Formerly known as Queenborough Rolling Mill, the plant was established in the mid 1970s specifically to re-roll used rail track into 6–20mm diameter rebar. During the 1990s, additional roughing stands were added to allow the mill to re-roll billets in addition to rail. This change resulted in the capability of the mill being expanded to produce a range of merchant bar products. In 1999, the site was acquired by ISTIL Group who carried out a substantial refurbishment of the mill and associated equipment and concentrated on rolling merchant bar products solely from billet for sale within the UK and Europe. In 2008 ISTIL Group was sold to the Russian based company Estar and in 2010 the plant was renamed Invicta Merchant Bar.
Mechel Group became the plant’s strategic partner supplying Invicta Merchant Bar with billets and marketing its products through Mechel Services Global. In 2011, the plant became part of the Mechel group until February 2013 when production ceased and the plant was sold by Mechel.
The feedstock to the plant prior to its closure was steel billet 110 x 110 – 140 x 140mm. Prior to rolling, the 6m long billets are heated in a Bendotti dual fuel, two zone pusher furnace with a rating of 38t/hour. Preheated billets are fed to a train of 7 roughing stands (Stands 1-7) which reduces the billet to around 48mm diameter. The material is then fed to a train of 3 intermediate stands (Stands 8-10) before being fed into one of two finishing lines.
Line 1 comprises stands 11-22 with repeaters to turn the material through 180 degrees after stands 10 and 14. The precise configuration of stands is governed by the product being rolled and the line includes a down-looper and up to 3 unloopers to allow tension free rolling. Product finishing speeds are in the range 2-20m/min and the line utilises fast or slow shear stands complete with grip and brake rolls before the material is fed onto a double entry brake slide, walking beam cooling bed. The cooling bed is 48 m long with layer beam discharge to a 400mm wide conveyor and cold shear where the product is cut to length (usually 6m) before being bundled, strapped and weighed before being loaded onto railway wagons. Products rolled on Line 1 include Rounds 8-42mm dia, Flats 12 x 3 -100 x 10 and Squares 10-25mm A/F.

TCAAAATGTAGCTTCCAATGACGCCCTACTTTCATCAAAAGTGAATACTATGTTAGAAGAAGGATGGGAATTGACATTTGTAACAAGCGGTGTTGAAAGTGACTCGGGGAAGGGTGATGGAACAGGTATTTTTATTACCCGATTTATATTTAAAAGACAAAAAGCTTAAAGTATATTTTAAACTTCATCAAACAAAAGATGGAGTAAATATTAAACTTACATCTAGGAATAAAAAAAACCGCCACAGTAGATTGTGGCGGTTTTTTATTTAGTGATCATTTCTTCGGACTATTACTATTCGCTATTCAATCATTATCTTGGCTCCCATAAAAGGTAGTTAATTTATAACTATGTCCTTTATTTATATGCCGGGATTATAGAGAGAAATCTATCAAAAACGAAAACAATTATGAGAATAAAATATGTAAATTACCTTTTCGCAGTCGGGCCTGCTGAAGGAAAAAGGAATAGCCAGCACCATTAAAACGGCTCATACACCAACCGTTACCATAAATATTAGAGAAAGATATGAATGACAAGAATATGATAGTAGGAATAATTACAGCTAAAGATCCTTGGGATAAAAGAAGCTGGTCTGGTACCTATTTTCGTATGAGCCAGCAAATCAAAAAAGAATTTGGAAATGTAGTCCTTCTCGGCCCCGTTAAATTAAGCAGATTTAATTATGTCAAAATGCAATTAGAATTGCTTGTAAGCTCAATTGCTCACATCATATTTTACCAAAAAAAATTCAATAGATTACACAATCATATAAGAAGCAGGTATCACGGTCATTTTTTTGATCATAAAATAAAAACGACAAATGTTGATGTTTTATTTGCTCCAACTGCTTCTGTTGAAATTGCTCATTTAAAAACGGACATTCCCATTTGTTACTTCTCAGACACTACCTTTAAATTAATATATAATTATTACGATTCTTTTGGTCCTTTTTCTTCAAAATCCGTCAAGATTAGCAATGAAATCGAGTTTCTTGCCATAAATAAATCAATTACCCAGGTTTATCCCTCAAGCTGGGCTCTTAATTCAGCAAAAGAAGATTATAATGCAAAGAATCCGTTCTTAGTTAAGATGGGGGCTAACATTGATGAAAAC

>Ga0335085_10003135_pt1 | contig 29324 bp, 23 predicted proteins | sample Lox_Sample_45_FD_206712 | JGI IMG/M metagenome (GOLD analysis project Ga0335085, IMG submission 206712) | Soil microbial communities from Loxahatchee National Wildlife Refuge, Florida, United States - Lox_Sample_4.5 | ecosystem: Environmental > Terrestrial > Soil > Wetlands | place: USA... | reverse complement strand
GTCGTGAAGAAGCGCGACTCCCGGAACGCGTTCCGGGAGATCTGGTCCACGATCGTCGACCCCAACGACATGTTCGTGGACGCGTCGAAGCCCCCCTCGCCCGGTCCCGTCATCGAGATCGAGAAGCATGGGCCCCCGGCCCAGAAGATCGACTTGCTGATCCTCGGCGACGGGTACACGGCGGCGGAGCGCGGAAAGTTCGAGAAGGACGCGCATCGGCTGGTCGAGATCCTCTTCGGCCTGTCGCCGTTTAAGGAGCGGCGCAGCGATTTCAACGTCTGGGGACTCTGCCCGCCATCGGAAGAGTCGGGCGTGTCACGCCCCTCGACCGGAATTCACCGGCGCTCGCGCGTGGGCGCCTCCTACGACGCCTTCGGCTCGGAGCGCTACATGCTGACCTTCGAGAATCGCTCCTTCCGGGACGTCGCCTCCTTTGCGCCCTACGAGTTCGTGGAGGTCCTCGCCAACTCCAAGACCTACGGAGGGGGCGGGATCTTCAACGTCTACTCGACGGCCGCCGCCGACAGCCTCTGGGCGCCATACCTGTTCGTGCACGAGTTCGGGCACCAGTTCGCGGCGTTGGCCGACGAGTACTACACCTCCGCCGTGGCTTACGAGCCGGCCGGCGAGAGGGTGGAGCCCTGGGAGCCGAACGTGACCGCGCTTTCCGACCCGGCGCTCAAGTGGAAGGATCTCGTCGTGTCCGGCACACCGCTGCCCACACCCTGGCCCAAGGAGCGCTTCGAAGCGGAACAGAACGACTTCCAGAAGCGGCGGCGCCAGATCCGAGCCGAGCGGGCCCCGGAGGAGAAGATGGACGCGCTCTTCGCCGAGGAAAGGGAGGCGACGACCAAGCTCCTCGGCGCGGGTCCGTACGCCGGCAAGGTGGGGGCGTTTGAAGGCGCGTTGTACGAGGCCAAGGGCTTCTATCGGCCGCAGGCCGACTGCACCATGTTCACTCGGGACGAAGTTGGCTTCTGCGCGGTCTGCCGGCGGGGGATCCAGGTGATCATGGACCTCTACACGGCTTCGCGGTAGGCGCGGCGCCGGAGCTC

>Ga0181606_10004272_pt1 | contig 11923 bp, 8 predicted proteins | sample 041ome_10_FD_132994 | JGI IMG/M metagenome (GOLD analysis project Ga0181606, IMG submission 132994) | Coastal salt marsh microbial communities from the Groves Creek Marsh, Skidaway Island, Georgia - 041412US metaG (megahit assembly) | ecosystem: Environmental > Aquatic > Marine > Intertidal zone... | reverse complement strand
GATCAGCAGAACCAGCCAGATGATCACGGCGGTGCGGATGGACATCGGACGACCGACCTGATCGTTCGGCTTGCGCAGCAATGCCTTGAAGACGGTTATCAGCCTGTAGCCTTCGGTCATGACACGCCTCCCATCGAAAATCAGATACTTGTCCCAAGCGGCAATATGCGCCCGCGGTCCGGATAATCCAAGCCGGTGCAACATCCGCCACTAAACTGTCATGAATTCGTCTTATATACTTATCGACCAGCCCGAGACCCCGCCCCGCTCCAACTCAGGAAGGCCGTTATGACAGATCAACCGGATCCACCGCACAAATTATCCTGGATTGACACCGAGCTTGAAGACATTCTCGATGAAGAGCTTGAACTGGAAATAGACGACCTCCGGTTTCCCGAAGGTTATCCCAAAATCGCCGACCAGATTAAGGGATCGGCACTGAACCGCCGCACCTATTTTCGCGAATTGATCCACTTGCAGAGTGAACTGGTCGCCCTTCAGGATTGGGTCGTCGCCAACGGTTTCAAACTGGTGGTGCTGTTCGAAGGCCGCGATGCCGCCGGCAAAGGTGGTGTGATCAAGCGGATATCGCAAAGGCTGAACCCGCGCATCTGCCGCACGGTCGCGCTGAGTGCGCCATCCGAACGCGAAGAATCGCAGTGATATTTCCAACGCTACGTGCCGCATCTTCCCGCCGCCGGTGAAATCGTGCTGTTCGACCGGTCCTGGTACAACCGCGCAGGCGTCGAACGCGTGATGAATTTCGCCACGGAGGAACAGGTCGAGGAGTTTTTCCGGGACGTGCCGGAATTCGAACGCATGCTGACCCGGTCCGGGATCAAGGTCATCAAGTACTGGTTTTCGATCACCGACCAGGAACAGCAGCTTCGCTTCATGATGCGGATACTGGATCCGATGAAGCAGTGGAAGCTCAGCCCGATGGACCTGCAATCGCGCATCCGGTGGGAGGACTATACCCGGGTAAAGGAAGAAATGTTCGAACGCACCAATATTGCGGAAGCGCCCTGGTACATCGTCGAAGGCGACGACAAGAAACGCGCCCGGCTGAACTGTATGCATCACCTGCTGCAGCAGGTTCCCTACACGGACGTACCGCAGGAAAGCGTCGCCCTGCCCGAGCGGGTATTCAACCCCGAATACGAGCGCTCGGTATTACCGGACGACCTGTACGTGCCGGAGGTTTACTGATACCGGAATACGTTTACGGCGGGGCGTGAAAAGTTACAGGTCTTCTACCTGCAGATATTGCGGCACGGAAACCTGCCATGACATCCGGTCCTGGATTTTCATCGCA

Line 2 was installed in the mid 1980’s and comprises stands D-N with repeaters to turn the material through 180 degrees after the exit of stands E and G. Product finishing speeds are in the range 4-13m/min and the line utilises fast or slow shear stands complete with grip and brake rolls before the material is fed into twin discharge buckets before entry onto the 36m walking beam, cooling bed. The product is transferred to a cold shear where the product is cut to length (usually 6m) before being bundled, strapped and weighed before being loaded onto railway wagons. Products rolled on Line 2 include Rounds 12-22mm dia, Flats 20-30 x 5 and 6, and Squares 10-16mm A/F.
Got that? Good.
There are some interesting historic photos to be found of the site including the rail lines feeding the site in more productive times. Most of the rail is now gone and the place is silent apart from the clatter of pigeons up in the roof space and the wind pulling at the fabric of the building. The tooling inside is for sale and being sold off, and you can see why. There's some high-value kit inside there.
The evidence of the dark humour that its former staff left behind really added to the experience.
I found it to be like a smaller-scale, more intimate relative of the big steelworks down the road. It seems like there was a relatively small and close-knit team working it.
The full range of photos are on the link below.